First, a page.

Eastern European countries have always been there or thereabouts when it comes to their representation in major tournaments and producing quality players. Romania’s Gheorghe Popescu is one player that had a distinguished career and can be considered one of the best players to come from that part of the continent. Popescu, who was born in 1967, was said to have a tactical knowledge for a defender that was useful to every club he played for. To this day Popescu still remains Romania’s most capped player with 115 appearances for his country. As well as his numerous turn-outs for Romania, he will be remembered by English football followers for his brief spell at Tottenham. So whatever happened to Gheorghe Popescu?
His professional career started in 1984 with a club called Universitatea Craiova, where he played 103 times and scored 22 goals. In the early part of his career Popescu was capable of mixing his defending skills with the ability to display a great technical side to his game; therefore he could play as a defensive-midfielder but with the advantage of being more of a playmaker from that position. This probably explains the fact that he would probably be supporting his attackers more than his fellow defenders, thus enabling him to scored goals at every club he went to, as seen with his 22 for his first club.
After learning his trade with Craiova, he moved to his first major European club- PSV Eindhoven. He spent four years at the Dutch club, from 1990-1994, and once again at a health goal-scoring ratio for a defender/defensive midfielder. In just over 100 games, he found the net on 24 occasions. He won the Dutch league in each of his first two seasons and played under the legend that was Sir Bobby Robson. However, when Robson left the club, the title didn’t come to Eindhoven again and the new coach struggled to create that winning formula and Popescu soon found himself on his way to Tottenham for the start of the 94-95 season.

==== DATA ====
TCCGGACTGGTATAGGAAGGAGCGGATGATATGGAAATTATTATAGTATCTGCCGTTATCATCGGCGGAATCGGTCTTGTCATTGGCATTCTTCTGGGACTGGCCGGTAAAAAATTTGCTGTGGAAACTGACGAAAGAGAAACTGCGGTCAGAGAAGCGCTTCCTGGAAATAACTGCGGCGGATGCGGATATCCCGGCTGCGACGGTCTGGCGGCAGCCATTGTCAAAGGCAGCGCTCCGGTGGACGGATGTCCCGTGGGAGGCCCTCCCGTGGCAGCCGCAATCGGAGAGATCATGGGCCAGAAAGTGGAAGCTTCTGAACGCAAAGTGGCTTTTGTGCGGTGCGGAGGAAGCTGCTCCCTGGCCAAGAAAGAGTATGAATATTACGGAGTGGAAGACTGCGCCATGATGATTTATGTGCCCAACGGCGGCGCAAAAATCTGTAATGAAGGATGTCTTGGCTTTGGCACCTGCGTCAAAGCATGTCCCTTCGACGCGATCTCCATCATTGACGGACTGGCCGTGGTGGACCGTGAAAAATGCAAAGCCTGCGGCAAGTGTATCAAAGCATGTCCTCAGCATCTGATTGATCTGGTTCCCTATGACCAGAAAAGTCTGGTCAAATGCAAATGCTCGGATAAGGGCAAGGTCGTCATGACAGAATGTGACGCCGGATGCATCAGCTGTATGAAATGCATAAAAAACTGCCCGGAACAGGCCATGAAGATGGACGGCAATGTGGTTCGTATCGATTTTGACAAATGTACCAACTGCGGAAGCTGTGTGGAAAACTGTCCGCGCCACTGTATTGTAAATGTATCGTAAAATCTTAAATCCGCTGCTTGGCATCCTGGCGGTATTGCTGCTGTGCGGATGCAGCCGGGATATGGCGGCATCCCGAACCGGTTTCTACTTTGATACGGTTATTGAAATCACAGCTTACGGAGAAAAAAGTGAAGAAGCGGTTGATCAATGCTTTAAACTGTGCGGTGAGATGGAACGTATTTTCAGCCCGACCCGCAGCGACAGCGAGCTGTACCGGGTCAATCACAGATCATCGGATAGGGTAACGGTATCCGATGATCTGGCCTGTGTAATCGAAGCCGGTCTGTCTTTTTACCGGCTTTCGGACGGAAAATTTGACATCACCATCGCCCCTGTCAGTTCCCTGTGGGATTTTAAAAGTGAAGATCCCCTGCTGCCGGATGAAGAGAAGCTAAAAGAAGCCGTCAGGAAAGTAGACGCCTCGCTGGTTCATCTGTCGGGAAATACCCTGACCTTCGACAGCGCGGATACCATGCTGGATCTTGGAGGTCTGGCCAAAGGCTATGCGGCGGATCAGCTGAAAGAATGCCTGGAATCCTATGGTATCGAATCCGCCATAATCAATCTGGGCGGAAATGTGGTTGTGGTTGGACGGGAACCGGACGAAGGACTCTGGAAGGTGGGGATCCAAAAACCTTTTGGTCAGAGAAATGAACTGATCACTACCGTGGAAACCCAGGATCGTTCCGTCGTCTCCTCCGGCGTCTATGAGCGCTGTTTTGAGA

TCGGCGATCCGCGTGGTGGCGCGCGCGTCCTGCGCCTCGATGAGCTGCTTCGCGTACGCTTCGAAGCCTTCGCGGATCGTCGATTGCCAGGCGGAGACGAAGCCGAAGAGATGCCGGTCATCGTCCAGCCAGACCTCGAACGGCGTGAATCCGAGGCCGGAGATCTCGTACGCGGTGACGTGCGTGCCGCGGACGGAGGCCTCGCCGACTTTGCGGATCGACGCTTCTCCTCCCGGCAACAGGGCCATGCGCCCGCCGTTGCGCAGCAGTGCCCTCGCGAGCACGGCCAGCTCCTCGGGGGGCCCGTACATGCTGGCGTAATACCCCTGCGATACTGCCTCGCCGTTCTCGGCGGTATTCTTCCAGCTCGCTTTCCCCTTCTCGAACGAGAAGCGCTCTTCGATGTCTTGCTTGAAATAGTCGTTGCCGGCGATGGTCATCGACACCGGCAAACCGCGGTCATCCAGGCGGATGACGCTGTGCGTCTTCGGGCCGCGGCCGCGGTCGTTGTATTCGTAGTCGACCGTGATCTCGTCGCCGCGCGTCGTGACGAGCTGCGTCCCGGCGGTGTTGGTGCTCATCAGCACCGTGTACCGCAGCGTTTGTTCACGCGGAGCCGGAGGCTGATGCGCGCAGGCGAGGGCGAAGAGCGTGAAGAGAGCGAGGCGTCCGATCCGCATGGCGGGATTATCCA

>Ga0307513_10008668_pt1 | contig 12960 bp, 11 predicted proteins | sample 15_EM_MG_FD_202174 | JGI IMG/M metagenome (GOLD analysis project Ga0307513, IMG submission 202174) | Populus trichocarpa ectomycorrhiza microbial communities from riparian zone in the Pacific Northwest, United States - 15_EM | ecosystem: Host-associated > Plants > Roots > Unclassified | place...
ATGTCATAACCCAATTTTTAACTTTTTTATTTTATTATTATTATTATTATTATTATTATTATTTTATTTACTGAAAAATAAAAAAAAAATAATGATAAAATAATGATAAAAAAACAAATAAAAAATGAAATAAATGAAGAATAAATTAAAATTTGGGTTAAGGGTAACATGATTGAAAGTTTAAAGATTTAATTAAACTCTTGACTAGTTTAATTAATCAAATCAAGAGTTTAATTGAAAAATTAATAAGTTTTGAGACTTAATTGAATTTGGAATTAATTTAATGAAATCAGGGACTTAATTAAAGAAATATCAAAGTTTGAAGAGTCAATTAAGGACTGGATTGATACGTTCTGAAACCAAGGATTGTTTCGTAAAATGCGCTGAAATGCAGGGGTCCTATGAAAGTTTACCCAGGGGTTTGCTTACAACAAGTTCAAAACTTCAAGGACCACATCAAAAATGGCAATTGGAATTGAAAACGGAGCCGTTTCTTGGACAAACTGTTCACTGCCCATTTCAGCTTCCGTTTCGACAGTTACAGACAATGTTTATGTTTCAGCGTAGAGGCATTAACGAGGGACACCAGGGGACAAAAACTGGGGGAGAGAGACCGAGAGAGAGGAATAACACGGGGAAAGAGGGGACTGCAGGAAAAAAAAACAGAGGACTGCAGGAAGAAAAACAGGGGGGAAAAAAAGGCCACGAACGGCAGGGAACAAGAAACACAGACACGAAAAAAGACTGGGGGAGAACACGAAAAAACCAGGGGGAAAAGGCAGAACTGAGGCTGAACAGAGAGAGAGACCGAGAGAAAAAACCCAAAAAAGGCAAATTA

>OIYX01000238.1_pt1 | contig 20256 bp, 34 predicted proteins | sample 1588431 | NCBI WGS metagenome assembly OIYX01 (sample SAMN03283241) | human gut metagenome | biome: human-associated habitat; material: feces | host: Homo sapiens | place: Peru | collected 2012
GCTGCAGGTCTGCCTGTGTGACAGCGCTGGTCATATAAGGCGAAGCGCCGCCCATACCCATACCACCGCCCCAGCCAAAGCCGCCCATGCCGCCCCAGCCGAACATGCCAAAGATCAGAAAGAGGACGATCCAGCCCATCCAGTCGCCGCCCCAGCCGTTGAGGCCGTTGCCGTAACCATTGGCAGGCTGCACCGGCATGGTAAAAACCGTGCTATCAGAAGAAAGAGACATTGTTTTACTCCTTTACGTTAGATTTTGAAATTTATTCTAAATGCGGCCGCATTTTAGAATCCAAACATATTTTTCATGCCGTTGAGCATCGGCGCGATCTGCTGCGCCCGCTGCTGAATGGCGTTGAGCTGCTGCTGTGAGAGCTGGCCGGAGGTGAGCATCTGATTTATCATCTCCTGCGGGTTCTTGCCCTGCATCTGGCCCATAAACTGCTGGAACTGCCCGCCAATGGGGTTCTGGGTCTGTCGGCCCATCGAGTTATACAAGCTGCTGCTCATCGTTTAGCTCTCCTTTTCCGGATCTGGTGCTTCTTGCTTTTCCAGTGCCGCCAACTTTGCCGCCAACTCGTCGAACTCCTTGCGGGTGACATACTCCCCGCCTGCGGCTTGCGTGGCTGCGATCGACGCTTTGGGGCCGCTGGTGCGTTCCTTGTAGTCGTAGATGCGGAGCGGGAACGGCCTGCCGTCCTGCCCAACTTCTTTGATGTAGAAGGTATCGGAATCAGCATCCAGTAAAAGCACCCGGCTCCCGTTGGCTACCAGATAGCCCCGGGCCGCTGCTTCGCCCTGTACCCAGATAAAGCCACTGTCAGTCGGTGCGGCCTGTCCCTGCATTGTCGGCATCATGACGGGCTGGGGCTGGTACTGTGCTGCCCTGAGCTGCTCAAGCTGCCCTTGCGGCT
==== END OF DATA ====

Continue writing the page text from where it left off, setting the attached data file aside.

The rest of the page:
The Romanian moved to White Hart Lane for just under £3m, at specifically £2.9m. He was a 26-year-old at the time and joined his international team-mate Ilie Dumitrescu in the Premiership. Popescu played 23 times for Spurs and scored three goals in the process, but found that he couldn’t enjoy the same success as he did on the international stage, on a personal level, and left the club after just one campaign. Even then, the move away from England still resulted in him joining another major force in Barcelona.
In his two years at the Nou Camp he helped the Spanish giants win the European Cup Winners’ Cup in 1997 and had the privilege of captaining the team during a period of his time there. Winning the cup in 1997 was his last act before he moved to his last major club, Turkish side Galatasaray. In the four years Popescu spent there, 97-01, he made 110 appearances and was apparently labeled as the greatest foreign defender in Turkey. His ability to read the game made him shine, and it came as no coincidence that he would time his tackles perfectly. Arsenal fans will remember him as the player that scored the winning penalty in the shootout of the 2000 UEFA Cup final against their side.
In between 2001-2003 Popescu would go on to play for three more clubs before retiring. These were Italian side Lecce, followed by a return to his home country to play for Dinamo Bucharest and ending his playing days with German side Hannover 96.
Popescu’s longevity at international level shows in his personal accolades, where he was never outside the top four of the Romanian Footballer of the Year awards in each of his 13 years and won the title six times. He had the privilege of playing in three World Cups – 1990, 1994 and 1998 – whilst he was recently voted in to Romanian football’s all-time World Cup team.
Approximately a year ago Popescu appeared in the news for controversial reasons when he was forced to deny a newspaper report that he was an informer of the feared Communist police in Romania. He claimed that he signed a document to “defend the national interests.” There was better news for him to be attached to when he was named as the ambassador for the 2010 FIFA World Cup Trophy Tour in Romania, which took place a few weeks ago.
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